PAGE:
1. So...I found on my credit report the power companies data with a note under Activity/Description as Transfer/Sold. That was in March 2005. Under the Negative Accounts, I found the same account listed as a "Factoring Company Account (debt buyer)" and under comments "collection account". It's showing I "opened" the account on a more recent year than the power companies account but with no detail. Now under the potentially negative section, it says I have no collections. So my question on this scenario is aren't the collection accounts being fudged to appear as if they are accounts I actually opened with a recent date to circumvent the statute of limitations? And if they are collection accounts, shouldn't they show as that rather than an account that I personally established? Is this not false reporting to the credit bureau?

  2. Collection agencies sometimes report the date they received the account as the trade line's initial date. Unless the item says "date of last activity" or something similar, reporting the date the company received the account is permissible as long as that date is not reported as the original default date.

    If the collection agency is reporting the debt as more recent than it really is, they're doing that so that the collection account will remain on your credit report for a longer period of time, not so they'll have longer to sue you. The statute of limitations for lawsuits and the reporting period for collection accounts are two entirely different things.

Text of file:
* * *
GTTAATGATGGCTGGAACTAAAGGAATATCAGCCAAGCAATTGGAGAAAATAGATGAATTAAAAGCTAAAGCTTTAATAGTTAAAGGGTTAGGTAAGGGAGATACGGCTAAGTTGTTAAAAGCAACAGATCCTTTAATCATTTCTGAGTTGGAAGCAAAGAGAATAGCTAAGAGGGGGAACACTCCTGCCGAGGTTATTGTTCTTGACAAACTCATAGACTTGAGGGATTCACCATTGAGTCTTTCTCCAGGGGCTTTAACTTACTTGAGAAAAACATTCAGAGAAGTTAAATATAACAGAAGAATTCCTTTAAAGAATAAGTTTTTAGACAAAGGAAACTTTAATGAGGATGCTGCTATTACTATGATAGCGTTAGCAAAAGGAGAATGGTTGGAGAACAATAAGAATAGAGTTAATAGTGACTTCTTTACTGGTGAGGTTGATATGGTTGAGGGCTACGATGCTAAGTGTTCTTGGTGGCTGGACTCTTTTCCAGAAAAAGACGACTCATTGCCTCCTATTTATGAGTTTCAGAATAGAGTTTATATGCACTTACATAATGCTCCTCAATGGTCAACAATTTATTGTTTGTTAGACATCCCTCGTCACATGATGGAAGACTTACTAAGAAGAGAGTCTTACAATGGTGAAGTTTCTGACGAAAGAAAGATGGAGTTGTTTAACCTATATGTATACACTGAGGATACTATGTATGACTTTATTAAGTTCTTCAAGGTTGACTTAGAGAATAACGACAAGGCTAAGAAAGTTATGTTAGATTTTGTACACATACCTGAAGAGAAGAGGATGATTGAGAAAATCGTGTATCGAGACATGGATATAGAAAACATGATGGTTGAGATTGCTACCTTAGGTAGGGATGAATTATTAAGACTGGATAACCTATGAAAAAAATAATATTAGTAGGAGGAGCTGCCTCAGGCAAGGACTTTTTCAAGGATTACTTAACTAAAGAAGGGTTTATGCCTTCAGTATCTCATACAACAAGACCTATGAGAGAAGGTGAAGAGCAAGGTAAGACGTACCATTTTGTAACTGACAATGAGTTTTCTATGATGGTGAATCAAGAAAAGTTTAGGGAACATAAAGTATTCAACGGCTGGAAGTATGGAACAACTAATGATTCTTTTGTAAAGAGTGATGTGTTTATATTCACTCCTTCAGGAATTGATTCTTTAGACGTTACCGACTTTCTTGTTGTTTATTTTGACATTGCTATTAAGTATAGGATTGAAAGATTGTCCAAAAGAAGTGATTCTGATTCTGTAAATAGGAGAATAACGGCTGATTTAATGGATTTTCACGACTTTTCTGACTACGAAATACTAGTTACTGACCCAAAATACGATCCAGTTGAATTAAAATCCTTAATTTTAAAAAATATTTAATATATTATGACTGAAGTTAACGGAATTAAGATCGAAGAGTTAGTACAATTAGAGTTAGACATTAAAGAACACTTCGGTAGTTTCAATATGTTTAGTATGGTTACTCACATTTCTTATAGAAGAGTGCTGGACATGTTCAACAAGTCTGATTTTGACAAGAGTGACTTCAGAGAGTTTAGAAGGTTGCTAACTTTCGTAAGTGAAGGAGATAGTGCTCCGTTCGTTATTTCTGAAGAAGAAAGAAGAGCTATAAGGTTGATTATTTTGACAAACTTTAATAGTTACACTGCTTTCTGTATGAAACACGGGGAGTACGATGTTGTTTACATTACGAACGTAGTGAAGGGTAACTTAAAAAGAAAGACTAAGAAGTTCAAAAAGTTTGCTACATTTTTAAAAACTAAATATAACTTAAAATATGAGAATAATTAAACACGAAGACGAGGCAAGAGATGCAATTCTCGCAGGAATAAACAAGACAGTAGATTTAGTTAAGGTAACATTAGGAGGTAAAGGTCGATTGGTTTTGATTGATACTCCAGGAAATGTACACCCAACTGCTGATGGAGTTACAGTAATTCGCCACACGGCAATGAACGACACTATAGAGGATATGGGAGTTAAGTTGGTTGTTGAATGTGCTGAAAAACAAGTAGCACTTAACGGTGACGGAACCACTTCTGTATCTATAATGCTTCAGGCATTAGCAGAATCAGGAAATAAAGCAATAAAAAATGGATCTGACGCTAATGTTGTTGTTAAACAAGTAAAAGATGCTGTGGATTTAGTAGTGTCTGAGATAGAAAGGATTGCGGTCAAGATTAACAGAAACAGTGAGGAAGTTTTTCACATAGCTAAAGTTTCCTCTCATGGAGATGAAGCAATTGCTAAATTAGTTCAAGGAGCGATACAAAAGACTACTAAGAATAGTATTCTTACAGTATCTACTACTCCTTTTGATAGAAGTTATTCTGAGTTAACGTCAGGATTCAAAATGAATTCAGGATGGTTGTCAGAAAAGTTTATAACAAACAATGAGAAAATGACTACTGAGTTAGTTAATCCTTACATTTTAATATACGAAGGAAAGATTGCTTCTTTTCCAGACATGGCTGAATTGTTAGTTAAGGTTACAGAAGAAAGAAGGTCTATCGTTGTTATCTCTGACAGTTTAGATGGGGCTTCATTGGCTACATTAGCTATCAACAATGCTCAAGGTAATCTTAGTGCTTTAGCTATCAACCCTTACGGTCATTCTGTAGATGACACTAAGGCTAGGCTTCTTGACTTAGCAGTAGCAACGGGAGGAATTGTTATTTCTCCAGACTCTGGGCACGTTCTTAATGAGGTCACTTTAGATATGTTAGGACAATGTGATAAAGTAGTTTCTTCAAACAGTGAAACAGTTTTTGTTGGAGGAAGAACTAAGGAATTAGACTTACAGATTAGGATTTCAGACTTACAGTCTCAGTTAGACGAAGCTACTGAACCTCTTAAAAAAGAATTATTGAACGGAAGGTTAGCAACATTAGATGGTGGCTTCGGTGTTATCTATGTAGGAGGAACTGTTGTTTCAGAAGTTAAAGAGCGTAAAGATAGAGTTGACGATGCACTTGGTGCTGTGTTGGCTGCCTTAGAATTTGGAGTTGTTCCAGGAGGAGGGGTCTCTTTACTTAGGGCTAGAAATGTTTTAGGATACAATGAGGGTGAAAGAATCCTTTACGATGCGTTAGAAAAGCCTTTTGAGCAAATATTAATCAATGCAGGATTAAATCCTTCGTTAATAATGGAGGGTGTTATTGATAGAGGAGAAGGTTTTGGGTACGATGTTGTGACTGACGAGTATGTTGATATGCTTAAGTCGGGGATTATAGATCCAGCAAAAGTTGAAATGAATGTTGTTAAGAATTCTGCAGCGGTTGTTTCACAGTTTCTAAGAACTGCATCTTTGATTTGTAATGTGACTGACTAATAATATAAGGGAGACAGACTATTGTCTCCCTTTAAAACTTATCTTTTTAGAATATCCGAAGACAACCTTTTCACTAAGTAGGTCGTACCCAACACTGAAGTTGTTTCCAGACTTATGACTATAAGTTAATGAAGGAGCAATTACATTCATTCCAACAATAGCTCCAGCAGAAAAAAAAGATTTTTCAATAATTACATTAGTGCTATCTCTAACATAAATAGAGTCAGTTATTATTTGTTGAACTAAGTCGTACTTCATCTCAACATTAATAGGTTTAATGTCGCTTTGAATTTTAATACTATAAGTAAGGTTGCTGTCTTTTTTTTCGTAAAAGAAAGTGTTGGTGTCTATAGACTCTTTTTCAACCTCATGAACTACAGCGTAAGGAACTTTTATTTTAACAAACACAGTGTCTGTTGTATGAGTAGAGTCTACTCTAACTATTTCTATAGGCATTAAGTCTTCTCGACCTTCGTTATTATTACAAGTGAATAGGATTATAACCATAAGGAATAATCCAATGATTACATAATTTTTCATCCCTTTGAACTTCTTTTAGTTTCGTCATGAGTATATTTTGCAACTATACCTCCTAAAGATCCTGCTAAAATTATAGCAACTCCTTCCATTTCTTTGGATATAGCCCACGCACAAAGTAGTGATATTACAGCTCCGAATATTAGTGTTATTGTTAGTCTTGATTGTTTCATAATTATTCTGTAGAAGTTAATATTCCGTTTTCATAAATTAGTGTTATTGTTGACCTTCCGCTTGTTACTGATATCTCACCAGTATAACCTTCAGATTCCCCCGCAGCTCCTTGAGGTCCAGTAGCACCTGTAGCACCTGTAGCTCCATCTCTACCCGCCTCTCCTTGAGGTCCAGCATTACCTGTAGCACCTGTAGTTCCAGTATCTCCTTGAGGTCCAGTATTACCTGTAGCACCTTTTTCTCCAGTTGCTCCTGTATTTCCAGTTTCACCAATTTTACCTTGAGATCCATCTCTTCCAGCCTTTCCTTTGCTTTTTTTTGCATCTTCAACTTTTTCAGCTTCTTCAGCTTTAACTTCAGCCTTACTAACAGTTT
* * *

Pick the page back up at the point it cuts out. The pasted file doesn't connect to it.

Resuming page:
Collection agencies that are unethical enough to falsify dates on your credit report are unethical enough to sue you beyond the statute of limitations. Thus, they'd have no real incentive to fudge the collection account's dates since they'd file an out of statute lawsuit anyway. My guess is they are reporting the date they opened the collection account, not the date you originally defaulted.

  3. Lee,

    I follow your blog often and enjoy reading your columns. I have a question about a medical bill. In this case it is for about 500.00 and did not qualify for our insurance so it will be all out of pocket for us. We do not have that kind of money right now and I just got the bill and attempted to settle for what they would normally get from an insurance company. Of course they rejected the settlement offer of 200.00 and state that they already offered us the "uninsured discount."

    Is the best option to allow it to go to collections and then make the offer to settle again somewhere around 50%? We are located in Texas.

    Thank you in advance for your advice.

  4. If you can help it, keep the debt out of collections. Ask for an itemized list of the items you were billed for. Medical bills are notorious for billing insurance companies for services the patient never received. Unfortunately, the patient gets stuck with these bogus charges in the event his/her insurance won't cover the cost of care.

    If you aren't already doing so, call and speak to the doctor or hospital directly. Don't go through their billing company. Billing companies don't like to work with consumers. They just demand money. Your doctor's office will be more willing to discount the debt or offer you a payment arrangement you can afford.